The culture of free!

The world of IT is a relatively fast moving one. New trends and technology come thick and fast, and with every new trend or technology there follows a host of new terms, phrases, acronyms, and of buzz words.
One term that I have heard cropping up more and more lately, is “the culture of free”. It’s fairly easy to guess what this term might relates to, but why has it started to crop up now, and is a ‘culture of free’ a good thing, or could it have a downside?
While today’s internet generation may not remember, there was a time when you had to purchase browser software. Then one day someone came up with the idea of giving it away free, and a culture was born, and it didn’t stop at software, web based services (file sharing, storage, instant messaging, email and social networks) soon followed suit, and more recently data owner’s have started to share their data freely too.
There is even a ‘Culture of Free movement’, founded by Lawrence Lessig (a lecturer at Stanford University and author of ‘Free Culture’. The movement which is often associated with Creative Commons, promotes the freedom to distribute and modify creative works, using the Internet as well as other media. Lessig and his followers object to overly restrictive copyright laws, often completely rejecting the concepts of copyright and intellectual property altogether, claiming it creates a “permission culture”. Others, most prominently Andrew Keen, (an academic, author and technologist) criticizes the ‘Free Culture’ ideals, referring to them instead as the ‘Cult of the Amateur’.
When you think about it, the internet is fundamentally built on a culture of free, with all of its knowledge freely available, but blogger Leo Babauta, points out – we must distinguish between “free” as in you don’t have to pay for it, and “free” as in you are free to distribute and use the information.
So why would bloggers, photographers, film makers, citizen journalism, musicians, illustrators or authors, use things like creative commons licensing to distribute their work freely? Well they’re working on the premise that reaching a larger audience may bring returns in other ways, whether its through donations, public speaking engagements, lucrative commissioned work or just improving their profile.
Can there really be a downside to free? After all everybody likes getting something for nothing and the people giving it away seem happy. Well I guess the answer to that depends on your point of view. Some would argue that when things are given away freely it erodes their value and others would argue that the ‘culture of free’ is eroding the very skills and standards that we have spend decades building up. buzzword

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The culture of free!

Data Corruption at ma.gnolia

This blog entry has taken me a while to post, largely because I really didn’t wanted not to have to post it at all.

I have been a huge fan of social bookmarking ever since i first heard of it. For me it just makes so much sense. I store all my bookmarks online, so whether i’m on my macbook, my office pc, my mobile phone or using someone else’s computer i have access to the sites i love.  But its more than that, i’ve signed up to a number of groups of like minded peers, and am now part of those communities. I can see the sites that my friends have discovered, and access those resources, quite often these sites that i come across in this slightly serendipitous way are the real gems.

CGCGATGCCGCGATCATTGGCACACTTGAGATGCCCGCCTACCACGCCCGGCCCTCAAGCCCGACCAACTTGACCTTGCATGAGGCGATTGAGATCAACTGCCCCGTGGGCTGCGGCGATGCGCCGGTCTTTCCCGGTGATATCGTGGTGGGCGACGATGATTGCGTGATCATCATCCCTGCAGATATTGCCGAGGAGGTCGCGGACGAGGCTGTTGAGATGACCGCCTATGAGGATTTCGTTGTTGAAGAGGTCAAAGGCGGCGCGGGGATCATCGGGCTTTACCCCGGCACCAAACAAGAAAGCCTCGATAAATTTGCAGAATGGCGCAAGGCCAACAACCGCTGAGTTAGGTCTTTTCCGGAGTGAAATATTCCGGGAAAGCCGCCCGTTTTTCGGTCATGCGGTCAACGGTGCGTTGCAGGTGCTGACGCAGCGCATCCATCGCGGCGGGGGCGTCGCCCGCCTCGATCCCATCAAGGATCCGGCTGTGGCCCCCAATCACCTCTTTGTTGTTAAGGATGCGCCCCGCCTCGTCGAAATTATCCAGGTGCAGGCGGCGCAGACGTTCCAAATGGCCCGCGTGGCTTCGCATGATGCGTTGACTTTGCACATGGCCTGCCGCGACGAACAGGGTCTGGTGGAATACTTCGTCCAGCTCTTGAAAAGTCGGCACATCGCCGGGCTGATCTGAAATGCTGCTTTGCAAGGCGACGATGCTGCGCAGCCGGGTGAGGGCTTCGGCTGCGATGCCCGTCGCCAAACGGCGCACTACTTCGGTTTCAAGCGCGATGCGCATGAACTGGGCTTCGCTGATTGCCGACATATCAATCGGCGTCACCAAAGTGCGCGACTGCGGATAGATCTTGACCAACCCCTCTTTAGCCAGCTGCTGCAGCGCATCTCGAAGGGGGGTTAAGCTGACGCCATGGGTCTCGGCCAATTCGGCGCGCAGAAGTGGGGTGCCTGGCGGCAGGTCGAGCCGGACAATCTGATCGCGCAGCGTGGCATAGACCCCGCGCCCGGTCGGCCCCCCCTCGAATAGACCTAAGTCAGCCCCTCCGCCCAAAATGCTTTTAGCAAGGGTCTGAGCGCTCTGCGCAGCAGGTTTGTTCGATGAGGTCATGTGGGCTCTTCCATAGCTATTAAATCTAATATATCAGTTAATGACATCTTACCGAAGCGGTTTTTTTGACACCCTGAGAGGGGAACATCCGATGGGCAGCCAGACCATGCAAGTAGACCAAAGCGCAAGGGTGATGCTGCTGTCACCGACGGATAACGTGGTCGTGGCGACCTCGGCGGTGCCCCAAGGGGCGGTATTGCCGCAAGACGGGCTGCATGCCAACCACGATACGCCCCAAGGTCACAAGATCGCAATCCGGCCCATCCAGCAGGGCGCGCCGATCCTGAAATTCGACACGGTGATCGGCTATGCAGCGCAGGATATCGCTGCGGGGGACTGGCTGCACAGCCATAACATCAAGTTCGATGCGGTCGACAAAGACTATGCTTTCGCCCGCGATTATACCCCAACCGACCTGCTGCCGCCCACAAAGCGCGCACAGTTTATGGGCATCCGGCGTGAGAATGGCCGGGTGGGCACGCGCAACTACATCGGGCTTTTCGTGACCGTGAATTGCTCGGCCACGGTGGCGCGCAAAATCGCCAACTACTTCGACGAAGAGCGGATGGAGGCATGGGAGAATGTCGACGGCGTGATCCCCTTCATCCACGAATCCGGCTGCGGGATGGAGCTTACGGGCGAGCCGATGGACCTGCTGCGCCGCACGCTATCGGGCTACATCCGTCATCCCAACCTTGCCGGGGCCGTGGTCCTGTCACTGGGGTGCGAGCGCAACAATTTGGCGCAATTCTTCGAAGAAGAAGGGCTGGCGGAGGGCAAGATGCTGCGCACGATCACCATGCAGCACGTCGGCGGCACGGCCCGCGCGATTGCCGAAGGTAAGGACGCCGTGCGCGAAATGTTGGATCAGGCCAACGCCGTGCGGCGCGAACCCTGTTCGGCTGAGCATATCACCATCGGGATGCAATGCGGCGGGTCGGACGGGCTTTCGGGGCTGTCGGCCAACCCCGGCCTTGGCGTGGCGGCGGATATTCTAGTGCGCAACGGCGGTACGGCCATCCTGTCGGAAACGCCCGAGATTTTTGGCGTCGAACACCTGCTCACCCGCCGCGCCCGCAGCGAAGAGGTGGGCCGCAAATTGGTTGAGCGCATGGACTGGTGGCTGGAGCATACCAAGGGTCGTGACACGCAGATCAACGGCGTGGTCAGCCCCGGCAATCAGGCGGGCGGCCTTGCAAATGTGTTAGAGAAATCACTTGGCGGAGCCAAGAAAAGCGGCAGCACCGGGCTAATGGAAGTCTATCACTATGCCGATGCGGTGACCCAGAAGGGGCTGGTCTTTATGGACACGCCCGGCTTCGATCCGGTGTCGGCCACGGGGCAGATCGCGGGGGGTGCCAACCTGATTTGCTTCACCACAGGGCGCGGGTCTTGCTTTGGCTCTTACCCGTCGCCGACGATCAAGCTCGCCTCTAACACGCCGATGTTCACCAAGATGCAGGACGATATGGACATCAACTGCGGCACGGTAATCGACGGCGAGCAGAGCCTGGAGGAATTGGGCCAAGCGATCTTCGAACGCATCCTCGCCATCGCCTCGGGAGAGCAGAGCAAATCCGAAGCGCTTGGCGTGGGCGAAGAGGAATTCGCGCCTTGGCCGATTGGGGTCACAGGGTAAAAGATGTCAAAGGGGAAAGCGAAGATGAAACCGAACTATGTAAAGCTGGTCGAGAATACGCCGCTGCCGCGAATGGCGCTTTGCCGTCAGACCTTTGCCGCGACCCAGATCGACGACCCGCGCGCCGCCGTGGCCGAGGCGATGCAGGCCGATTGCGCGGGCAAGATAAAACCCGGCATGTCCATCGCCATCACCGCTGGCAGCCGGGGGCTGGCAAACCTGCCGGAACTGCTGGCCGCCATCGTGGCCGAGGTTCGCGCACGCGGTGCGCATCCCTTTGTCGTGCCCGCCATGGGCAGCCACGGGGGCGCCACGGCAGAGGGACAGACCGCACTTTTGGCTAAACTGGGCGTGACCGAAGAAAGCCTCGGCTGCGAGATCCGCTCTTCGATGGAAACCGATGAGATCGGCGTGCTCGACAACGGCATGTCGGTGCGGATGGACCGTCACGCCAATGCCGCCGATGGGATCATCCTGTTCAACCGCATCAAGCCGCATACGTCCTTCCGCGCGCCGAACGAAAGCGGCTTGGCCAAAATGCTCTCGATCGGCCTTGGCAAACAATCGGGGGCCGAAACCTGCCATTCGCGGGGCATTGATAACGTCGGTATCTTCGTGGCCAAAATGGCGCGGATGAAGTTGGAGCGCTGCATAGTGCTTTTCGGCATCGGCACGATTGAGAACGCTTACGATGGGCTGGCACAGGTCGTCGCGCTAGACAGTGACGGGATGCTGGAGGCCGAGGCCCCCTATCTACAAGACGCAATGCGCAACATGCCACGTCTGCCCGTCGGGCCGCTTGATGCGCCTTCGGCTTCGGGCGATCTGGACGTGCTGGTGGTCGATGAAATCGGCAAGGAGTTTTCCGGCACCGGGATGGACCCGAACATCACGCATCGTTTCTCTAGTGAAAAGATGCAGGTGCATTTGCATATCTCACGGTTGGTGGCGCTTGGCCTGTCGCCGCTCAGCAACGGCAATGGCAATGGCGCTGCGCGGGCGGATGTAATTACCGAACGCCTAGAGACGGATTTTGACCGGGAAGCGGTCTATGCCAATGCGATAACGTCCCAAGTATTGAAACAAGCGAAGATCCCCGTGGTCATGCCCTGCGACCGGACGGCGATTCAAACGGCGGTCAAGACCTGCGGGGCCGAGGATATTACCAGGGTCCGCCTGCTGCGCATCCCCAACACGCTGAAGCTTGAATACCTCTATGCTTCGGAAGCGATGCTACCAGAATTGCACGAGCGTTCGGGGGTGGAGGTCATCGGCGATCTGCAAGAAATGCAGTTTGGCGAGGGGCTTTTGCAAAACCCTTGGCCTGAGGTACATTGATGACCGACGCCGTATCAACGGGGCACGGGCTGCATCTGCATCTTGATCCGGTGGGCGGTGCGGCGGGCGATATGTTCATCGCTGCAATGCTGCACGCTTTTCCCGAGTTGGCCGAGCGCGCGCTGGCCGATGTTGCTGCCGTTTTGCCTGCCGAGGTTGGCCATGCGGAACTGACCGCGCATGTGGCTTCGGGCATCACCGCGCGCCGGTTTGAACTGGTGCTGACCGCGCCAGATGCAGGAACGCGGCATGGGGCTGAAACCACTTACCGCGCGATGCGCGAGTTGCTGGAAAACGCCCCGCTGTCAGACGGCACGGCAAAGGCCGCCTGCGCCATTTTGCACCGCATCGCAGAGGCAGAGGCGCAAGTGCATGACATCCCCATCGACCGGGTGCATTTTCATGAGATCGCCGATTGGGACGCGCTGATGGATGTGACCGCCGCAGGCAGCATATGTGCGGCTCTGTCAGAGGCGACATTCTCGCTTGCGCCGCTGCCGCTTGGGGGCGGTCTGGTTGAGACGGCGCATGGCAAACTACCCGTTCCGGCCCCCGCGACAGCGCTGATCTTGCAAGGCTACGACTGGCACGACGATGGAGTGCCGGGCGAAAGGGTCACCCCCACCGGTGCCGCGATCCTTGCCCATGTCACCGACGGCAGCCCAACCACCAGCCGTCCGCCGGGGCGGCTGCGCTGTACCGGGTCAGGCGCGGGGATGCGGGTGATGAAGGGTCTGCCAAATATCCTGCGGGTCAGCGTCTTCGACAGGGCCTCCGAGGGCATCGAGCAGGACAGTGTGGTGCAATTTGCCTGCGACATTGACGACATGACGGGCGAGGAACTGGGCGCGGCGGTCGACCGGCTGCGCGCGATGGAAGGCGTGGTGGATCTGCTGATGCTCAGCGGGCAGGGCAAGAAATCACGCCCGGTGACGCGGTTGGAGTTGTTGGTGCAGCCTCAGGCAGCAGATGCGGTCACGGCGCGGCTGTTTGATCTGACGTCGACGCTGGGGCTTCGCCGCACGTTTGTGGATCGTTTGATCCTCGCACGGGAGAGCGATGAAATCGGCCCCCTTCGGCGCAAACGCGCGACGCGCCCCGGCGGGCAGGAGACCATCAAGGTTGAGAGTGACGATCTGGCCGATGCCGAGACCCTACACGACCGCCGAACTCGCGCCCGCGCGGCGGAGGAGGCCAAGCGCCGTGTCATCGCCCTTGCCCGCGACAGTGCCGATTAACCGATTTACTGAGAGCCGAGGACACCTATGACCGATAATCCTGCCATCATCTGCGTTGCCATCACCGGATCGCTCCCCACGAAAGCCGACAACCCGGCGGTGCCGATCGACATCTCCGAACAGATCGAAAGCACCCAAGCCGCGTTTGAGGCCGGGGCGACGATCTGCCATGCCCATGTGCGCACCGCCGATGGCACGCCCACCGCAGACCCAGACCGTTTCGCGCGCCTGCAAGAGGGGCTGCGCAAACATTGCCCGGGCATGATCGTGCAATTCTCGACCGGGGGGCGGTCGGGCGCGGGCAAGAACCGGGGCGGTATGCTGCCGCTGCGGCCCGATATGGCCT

magnolia logo

Having played with several social bookmarking sites i’d settled on ma.gnolia.com as the site that worked best for me. It was easy to use, worked graphically, had some nice tools, a great community, and i found Larry Halff the founder very likable.

Disasterously in early February magnolia’s suffered catastrophic data corruption. The database which was approaching half a terra bit (500gb) became corrupt. While backed up, the backup was simply backing up live data and not making archived duplicates go could not be roled back to an earlier version. After several attempts to recover the corrupt data, it was decided that there was no hope of recovery of the datastore. Larry managed to come up with some tools to recover individual users datastores from cached local and google data, and suggested other social bookmarking with good communities that users might migrate too.

Typically of Larry,  has been very open and very honest about the whole thing, sharing his experience so other people can learn from it. In the video below Larry Halff talks to Chris Messina of citizen’s garden about the history of magnolia, what happened with the data corruption and what the future holds for magnolia.

Larry Halff Discusses ma.gnolia.com
Larry Halff discusses ma.gnolia.com past,present and future with Chris Messina

I simply can’t imagine how much pain magnolia must be feeling right now, having spend to much time and effort to build up the site and the community surrounding it. While to ma.gnolia’s credit  i’ve never heard them once blaming anyone else or coming up with excuses. as an IT manager i have some idea how much pressure there must have been from users to maximize running speed and performance even at the expense of back-end services like backup and recovery.